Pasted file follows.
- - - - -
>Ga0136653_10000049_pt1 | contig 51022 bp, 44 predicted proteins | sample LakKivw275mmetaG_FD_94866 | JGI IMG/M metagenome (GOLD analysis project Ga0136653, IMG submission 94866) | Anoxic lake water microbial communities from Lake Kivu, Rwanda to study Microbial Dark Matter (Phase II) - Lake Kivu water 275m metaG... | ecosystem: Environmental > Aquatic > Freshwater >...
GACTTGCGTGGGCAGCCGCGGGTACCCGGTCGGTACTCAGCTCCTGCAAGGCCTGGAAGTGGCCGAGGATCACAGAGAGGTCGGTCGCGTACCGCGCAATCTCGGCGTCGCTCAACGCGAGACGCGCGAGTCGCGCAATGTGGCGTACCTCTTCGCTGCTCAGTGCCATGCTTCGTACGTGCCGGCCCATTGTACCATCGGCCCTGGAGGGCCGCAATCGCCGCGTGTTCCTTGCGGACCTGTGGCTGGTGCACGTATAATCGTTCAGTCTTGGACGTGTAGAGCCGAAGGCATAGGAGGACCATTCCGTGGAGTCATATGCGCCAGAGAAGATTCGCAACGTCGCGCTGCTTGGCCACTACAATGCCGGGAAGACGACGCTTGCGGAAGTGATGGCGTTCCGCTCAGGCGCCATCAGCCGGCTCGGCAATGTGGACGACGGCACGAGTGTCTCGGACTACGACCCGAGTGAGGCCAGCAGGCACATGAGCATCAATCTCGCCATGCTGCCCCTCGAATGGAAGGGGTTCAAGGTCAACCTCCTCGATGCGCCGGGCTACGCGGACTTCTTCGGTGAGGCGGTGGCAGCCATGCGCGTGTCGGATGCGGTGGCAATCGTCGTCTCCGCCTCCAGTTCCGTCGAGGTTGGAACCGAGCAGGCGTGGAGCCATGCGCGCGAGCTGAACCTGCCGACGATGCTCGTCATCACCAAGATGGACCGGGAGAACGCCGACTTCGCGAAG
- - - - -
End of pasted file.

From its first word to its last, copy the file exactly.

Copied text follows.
>Ga0136653_10000049_pt1 | contig 51022 bp, 44 predicted proteins | sample LakKivw275mmetaG_FD_94866 | JGI IMG/M metagenome (GOLD analysis project Ga0136653, IMG submission 94866) | Anoxic lake water microbial communities from Lake Kivu, Rwanda to study Microbial Dark Matter (Phase II) - Lake Kivu water 275m metaG... | ecosystem: Environmental > Aquatic > Freshwater >...
GACTTGCGTGGGCAGCCGCGGGTACCCGGTCGGTACTCAGCTCCTGCAAGGCCTGGAAGTGGCCGAGGATCACAGAGAGGTCGGTCGCGTACCGCGCAATCTCGGCGTCGCTCAACGCGAGACGCGCGAGTCGCGCAATGTGGCGTACCTCTTCGCTGCTCAGTGCCATGCTTCGTACGTGCCGGCCCATTGTACCATCGGCCCTGGAGGGCCGCAATCGCCGCGTGTTCCTTGCGGACCTGTGGCTGGTGCACGTATAATCGTTCAGTCTTGGACGTGTAGAGCCGAAGGCATAGGAGGACCATTCCGTGGAGTCATATGCGCCAGAGAAGATTCGCAACGTCGCGCTGCTTGGCCACTACAATGCCGGGAAGACGACGCTTGCGGAAGTGATGGCGTTCCGCTCAGGCGCCATCAGCCGGCTCGGCAATGTGGACGACGGCACGAGTGTCTCGGACTACGACCCGAGTGAGGCCAGCAGGCACATGAGCATCAATCTCGCCATGCTGCCCCTCGAATGGAAGGGGTTCAAGGTCAACCTCCTCGATGCGCCGGGCTACGCGGACTTCTTCGGTGAGGCGGTGGCAGCCATGCGCGTGTCGGATGCGGTGGCAATCGTCGTCTCCGCCTCCAGTTCCGTCGAGGTTGGAACCGAGCAGGCGTGGAGCCATGCGCGCGAGCTGAACCTGCCGACGATGCTCGTCATCACCAAGATGGACCGGGAGAACGCCGACTTCGCGAAG